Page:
Farmers outside the Westminster bubble are staying sane by focusing on finding solutions to problems which transcend Brexit, such as climate change and supply chain fairness, says Sue Pritchard, director of the RSA FFC.
When we launched the RSA Food, Farming and Countryside Commission in November 2017, intending then to report in March 2019, several people said to us, “Don’t know why you are bothering – it will be all over by then!” *pause for the hollow laughs*
At the time of writing – 05.45, 28.03.19 – a phrase every journalist now uses to preface their piece, we still do not know when the UK is exiting the EU, but we do know now it is NOT at 11pm on March 29.
We do not yet know the terms, or which Prime Minister will lead the negotiations, or even what Government could be in power, to navigate this complex and unknown territory.
And there is still a chance we might not leave the EU at all. Parliament cannot agree a way forward.
Arguably, the most likely scenario now [checks Twitter timeline] is a slow Brexit, which would continue to occupy Parliament’s time and the political arguments for years to come. And there is still a material risk of a ‘no deal’ outcome in April.
As a Welsh farmer, as well as Commission Director, I share the pain of those who are trying to run their businesses in this context.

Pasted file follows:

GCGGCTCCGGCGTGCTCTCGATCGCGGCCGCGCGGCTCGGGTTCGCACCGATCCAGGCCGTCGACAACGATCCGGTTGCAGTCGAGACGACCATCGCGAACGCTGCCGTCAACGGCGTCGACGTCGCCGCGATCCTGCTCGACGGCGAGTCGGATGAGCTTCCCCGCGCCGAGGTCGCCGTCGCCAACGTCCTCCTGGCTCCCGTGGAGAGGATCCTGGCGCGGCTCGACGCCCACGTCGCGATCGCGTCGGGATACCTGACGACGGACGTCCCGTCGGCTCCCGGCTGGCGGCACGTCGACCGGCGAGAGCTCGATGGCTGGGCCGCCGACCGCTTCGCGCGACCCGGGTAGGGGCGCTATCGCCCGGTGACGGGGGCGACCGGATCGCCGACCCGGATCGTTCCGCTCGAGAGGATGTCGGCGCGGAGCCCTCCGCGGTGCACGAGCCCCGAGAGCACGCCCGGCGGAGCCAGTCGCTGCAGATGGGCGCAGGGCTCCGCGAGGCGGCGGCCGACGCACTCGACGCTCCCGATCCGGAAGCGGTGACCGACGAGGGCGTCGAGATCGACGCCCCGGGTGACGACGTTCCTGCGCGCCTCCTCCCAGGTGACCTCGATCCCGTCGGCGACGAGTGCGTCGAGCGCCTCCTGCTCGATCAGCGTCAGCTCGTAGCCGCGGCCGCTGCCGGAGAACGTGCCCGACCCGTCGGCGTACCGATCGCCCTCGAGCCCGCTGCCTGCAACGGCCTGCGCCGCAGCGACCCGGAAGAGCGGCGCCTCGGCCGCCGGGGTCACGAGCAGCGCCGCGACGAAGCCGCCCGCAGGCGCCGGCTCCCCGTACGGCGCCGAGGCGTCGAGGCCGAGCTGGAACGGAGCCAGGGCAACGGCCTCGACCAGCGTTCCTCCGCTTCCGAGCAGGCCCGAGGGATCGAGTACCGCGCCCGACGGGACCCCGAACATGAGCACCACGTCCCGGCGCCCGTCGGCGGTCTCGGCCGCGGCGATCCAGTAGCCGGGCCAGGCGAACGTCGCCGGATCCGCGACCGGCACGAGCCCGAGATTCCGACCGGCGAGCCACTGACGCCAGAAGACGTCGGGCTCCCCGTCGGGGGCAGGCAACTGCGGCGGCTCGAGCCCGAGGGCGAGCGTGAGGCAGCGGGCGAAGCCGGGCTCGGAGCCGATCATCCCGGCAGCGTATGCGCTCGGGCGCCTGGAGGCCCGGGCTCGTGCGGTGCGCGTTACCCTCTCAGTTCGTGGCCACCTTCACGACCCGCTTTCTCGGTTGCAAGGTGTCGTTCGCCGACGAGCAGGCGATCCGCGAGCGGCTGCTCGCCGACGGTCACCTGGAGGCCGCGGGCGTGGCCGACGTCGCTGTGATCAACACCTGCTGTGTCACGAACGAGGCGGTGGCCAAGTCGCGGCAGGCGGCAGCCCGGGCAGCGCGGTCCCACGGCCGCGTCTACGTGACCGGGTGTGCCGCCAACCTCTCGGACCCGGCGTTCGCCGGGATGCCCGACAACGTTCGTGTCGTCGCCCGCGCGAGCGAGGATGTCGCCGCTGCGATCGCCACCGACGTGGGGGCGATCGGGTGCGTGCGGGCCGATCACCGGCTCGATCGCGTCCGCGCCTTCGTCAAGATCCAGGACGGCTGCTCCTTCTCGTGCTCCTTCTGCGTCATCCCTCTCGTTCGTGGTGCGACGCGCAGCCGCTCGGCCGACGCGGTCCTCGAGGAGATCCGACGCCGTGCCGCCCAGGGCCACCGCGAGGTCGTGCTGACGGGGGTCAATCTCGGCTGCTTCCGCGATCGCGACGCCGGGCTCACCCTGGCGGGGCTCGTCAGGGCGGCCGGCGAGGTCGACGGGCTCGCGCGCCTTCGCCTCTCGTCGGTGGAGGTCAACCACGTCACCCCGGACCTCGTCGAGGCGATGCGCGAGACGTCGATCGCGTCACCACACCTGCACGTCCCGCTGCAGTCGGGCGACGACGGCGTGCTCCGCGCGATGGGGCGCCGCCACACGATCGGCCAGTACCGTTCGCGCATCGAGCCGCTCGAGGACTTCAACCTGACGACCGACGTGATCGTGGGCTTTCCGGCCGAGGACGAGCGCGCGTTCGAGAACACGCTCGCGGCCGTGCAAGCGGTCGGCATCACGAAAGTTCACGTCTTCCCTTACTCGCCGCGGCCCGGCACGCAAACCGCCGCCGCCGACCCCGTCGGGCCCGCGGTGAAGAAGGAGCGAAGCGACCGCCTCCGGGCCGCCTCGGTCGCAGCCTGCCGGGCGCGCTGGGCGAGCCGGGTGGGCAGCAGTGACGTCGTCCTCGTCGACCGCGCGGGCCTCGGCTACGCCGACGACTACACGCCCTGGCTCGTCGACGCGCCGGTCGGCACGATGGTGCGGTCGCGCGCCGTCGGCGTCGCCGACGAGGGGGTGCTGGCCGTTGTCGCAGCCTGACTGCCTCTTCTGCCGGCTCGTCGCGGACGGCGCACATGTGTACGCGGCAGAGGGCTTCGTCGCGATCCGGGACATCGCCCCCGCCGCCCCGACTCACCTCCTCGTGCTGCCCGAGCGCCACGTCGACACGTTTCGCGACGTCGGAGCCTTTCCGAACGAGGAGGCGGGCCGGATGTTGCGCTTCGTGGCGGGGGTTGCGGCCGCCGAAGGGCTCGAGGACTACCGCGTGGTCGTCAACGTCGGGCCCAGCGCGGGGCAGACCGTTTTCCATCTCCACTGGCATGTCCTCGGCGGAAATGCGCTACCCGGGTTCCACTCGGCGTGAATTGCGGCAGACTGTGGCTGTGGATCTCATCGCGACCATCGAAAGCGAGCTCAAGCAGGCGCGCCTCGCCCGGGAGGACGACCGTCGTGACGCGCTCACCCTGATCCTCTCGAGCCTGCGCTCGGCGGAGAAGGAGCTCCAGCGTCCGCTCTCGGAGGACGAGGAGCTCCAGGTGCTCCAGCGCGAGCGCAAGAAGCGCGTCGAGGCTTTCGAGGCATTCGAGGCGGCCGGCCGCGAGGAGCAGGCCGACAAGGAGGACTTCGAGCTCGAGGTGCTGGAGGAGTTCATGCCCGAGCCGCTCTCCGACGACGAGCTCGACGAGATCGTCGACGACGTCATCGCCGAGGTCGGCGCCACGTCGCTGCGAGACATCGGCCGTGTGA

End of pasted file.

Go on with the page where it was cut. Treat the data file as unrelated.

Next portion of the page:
What is so desperately frustrating is there are things on we should be directing our attention to which are bigger than Brexit, a fact that appears to be escaping the notice of our representatives in Westminster.
At the Commission, our antidote to these mind-numbing uncertainties is to focus relentlessly on the issues which transcend Brexit – climate breakdown, biodiversity loss, soil fertility, people’s health and wellbeing, the future of rural communities and their economies.
Now reporting in July, we’re working on questions such as:
That rural communities feel disconnected from Westminster and farming feels beleaguered in current debates will come as no surprise to readers of these pages.
So, working with farmers’ groups around the country on these, and other issues they care about, has been surprisingly uplifting.
For example, in Lincolnshire, we are learning from farmers’ groups working on improving soil fertility.
In Cumbria, we are working with farmers and other groups, to identify and map the resource flows through their communities – since it mostly feels opaque and unwieldy, and they want more say.
In Devon, groups have focused on farmers’ mental health, short local food chains and on recruiting young and new entrants into food and farming.
In Wales, farmers’ groups are contributing to discussions on improving public procurement so they can benefit.
Far from Westminster, we have found people who are working hard to focus on the important issues, trialling new ways of working, and collaborating with colleagues for a better future.
We could all learn from that…
Sue can be found tweeting at @suepritch